Would you build a house on sand and expect it to endure?
Likewise, to give a dog the best start in life, means selecting his puppy food with care.
What you feed your puppy today, lays the foundation for his future well-being. Feed a poor quality food and you could stunt his growth. But surprisingly, offering a food too rich in minerals, especially calcium, does harm by forcing rapid growth and creating joint problems.
So how do you tread the difficult path down which lies a healthy adult dog? Follow these golden rules and you won’t go far wrong.
#1: Choose a Life Stage Diet
Walk into any pet store and you’ll see a section for “Puppy food.”
Is this just cute marketing?
Nope, pictures of sweet puppies on the packaging aside, puppy food makes sound sense scientifically speaking.
Think of all the growing a puppy has to do. This means a big demand for the building blocks of muscle, bone, and soft tissue. In other words, puppies have a high requirement for protein, energy, and minerals. These special requirements are supplied by…ahem…puppy food.
Golden rule #1 is to choose a puppy food and leave the one-food-suits-all-ages diets on the shelf.
#2: Choose a Puppy Food Suited to your Dog’s Adult Size
Some puppies have a lot more growing to do than others. Think of a Chihuahua vs a Great Dane and you appreciate the difference. However, whilst you might assume that the bigger the dog the more fuel for growth is needed, you’d be wrong.
Actually, the big danger is causing a large or giant breed dog to grow too quickly. A puppy food balanced for the growth of a Yorkshire terrier reaching adult size at 6 months is not suitable for a St Bernard who matures at 18 months.
The bones of large or giant breeds grow in a slow sustained manner. Force them to grow too quickly, by offering the concentrated nutrition suitable for a toy dog, and the result is poor bone quality leading to joint damage. This is why there are special “Large breed growth” foods, designed for dogs with an adult weight over 25 kg. These foods foster slow sustained growth leading to strong bones and healthy joints.
In practical terms you have two choices: Feeding a regular puppy food or a ‘large breed’ puppy food.
#3: Choose Quality Ingredients
Puppies need protein for growth. However, not all proteins are created equal. Some proteins are easier to digest than others, and these are said to have a ‘high biological value.’ Therefore, soya and steak both provide protein, but soy has a low biological value, whilst steak is high.
Biological value matters for two reasons.
- Poor quality protein means the puppy must eat more of it to meet his daily protein requirements. Given that puppies have small stomachs, this may not be possible.
- Good quality protein is easier to digest, which means it’s kinder on a puppy’s delicate gut. On the other paw, poor quality protein is often plant based which ferments in the bowel causing flatulence and diarrhea.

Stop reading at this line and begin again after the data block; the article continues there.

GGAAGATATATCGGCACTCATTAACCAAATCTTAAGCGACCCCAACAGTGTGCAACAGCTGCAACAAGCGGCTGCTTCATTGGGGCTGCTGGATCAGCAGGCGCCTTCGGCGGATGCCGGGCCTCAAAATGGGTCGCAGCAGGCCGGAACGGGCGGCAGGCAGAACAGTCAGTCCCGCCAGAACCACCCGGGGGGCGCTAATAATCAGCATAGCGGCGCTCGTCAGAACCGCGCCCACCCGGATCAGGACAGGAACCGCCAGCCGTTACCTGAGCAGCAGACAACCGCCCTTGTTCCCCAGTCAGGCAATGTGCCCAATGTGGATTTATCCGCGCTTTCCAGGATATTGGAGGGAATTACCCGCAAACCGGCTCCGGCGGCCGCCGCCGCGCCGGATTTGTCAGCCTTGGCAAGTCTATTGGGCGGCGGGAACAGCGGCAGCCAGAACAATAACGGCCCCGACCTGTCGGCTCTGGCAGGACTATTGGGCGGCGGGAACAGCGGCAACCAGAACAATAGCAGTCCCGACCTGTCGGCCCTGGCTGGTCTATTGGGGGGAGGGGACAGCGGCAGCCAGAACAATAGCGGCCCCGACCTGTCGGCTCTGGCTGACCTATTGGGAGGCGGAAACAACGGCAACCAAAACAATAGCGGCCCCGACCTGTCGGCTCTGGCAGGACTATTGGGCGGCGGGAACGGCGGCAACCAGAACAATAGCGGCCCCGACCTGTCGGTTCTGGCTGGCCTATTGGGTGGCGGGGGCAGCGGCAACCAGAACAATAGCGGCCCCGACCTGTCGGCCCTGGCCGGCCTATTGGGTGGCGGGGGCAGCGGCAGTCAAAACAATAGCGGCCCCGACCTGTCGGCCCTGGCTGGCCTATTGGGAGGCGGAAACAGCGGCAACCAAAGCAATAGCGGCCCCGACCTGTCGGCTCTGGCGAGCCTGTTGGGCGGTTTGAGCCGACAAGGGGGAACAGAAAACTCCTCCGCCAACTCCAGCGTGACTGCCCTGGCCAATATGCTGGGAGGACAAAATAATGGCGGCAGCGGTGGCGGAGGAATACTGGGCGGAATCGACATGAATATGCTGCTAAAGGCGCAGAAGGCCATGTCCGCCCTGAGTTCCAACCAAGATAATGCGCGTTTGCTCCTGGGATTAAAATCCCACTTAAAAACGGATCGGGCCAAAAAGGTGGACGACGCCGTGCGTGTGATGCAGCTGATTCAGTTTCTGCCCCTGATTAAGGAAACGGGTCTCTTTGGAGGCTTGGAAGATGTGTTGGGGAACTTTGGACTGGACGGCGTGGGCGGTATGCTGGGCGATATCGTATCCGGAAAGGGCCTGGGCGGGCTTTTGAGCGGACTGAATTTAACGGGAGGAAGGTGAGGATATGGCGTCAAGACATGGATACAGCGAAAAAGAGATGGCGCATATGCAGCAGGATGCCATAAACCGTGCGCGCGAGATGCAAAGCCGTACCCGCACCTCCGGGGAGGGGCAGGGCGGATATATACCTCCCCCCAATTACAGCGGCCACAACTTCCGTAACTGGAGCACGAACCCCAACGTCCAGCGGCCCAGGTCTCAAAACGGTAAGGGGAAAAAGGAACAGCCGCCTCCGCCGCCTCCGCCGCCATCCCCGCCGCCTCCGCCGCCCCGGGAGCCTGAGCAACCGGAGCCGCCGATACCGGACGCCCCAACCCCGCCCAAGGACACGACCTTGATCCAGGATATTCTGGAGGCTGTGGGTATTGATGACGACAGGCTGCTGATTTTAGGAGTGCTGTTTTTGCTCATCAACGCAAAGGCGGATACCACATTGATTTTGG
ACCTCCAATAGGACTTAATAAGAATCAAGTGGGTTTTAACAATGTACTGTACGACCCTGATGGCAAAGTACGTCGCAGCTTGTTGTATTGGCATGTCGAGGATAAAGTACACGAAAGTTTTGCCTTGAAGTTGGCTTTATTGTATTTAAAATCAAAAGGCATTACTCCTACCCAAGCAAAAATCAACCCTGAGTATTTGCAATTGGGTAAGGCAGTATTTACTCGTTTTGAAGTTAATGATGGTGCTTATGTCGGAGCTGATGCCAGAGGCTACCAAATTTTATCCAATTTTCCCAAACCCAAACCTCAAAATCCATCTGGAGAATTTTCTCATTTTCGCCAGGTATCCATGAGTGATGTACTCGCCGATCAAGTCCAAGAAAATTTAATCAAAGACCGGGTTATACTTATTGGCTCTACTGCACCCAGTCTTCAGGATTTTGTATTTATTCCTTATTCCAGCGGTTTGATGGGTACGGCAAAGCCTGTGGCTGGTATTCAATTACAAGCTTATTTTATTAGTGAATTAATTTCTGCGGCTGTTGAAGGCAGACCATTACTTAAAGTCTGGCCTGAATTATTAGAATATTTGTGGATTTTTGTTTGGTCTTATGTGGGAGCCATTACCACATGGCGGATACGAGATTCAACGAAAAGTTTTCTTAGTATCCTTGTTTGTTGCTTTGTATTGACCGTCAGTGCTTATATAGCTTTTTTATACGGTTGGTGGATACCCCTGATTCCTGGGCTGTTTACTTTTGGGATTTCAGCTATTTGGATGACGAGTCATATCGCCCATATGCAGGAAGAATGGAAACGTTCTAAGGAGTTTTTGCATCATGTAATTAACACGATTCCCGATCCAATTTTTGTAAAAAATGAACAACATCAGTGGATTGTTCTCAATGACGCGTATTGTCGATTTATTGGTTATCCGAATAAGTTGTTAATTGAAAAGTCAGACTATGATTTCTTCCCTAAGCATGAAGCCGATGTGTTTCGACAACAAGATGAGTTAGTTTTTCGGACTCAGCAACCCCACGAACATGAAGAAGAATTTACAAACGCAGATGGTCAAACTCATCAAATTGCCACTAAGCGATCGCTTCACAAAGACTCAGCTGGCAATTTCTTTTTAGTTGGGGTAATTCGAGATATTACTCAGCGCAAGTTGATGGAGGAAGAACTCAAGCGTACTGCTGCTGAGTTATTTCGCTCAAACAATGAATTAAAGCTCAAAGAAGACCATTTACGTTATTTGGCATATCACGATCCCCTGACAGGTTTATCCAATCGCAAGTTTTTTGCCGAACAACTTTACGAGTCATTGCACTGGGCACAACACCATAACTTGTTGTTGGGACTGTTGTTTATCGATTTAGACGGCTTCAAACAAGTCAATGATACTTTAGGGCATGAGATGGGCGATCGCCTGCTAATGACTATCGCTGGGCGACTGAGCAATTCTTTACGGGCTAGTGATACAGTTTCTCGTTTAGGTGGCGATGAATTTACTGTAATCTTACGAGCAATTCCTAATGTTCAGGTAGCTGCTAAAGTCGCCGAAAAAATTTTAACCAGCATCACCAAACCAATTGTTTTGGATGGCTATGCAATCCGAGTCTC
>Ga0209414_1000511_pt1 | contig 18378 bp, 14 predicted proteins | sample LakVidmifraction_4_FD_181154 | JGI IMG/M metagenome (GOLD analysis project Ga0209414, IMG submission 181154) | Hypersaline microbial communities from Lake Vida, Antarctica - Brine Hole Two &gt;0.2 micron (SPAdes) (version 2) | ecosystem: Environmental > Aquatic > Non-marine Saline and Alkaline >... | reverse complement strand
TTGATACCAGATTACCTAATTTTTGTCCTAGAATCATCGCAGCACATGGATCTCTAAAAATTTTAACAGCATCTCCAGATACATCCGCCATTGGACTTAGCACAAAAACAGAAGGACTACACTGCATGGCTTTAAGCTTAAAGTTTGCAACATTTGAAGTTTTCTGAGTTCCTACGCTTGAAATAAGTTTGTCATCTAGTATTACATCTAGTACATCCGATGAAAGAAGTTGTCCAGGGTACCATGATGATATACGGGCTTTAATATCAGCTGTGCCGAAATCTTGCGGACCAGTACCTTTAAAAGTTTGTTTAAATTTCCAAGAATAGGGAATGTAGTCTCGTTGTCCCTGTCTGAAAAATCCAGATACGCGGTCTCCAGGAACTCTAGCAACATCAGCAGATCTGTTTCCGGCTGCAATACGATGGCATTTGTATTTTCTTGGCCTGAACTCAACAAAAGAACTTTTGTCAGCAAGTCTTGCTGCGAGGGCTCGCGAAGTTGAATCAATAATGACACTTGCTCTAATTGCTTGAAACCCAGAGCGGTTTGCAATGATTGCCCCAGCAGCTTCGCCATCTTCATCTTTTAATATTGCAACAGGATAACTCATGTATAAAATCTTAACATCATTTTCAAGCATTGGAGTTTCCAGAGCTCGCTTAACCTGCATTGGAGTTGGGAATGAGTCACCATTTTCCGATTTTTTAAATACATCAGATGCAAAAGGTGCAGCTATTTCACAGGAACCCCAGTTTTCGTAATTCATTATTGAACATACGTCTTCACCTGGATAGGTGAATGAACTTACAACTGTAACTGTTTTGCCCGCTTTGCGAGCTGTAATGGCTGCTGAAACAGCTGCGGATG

Thus, when choosing puppy food go for brands that use meat as the primary protein sources and avoid those with soy high on the ingredients list.
#4: Read the Label
Don’t take the claims on the packaging as gospel; instead, take a close read of the ingredients label. Once you know how this is simple to decode and makes all the difference to your decision making.
Know the ingredients are listed by quantity. Thus, the first item makes up the majority of the food. Go below sixth on the list you’re talking tiny, almost homeopathic quantities (so beware when chicken meat appears at item 10.)
Look for meats or meat-products listed as the first and second ingredients, and preferably also the third and fourth. Also, does the label read like a menu listing delicious sounding ingredients such as sweet potato, parsley, blueberries, and peas. Or does it sound more like an inventory of chemicals?
Bear in mind that additives such as colorings, and flavorings have their place, but when a food is well-balanced with good ingredients, the need for such additives is reduced.
#5: Identify Quality
Which do you think is easier to digest and represents better nutritional value to your pup?: chicken meat or poultry by-products.
No surprise that the correct answer is chicken meat.
Whilst meat by-products and meat (or fish) meals have their place and are perfectly nutritious, when you want the best puppy food, look for a named meat (such as chicken, beef, lamb, or salmon) heading the list of ingredients.
Meat meals and meat by-products are of lesser quality, often being made up of those parts of the carcass that would otherwise be discarded, such as guts, lungs, or skin! The quality can vary tremendously making it hard to know how nutritious the food really is.
It’s useful to know that when a label lists “meat meal” or “meat byproducts”, the manufacturer isn’t committing themselves to what goes into the food. They tend to purchase whichever meat is cheapest on the day, hence another potential compromise on quality.
If your ultimate goal is to feed the best puppy food you can, then looked for named meats and cut down on the by-products and meals.
A Last Word about Puppy Health
If you’re left feeling confused and overwhelmed about what to feed, then relax. When a food is AAFCO (American Association of Feed Control Officials) approved, then it contains everything a dog needs for good health. The rest is fine tuning.
And last of all, you can feed too much of a good thing. The best puppy food in the world has the potential to harm your puppy when you feed too much. For a long and healthy life, take care to keep your puppy lean and active.
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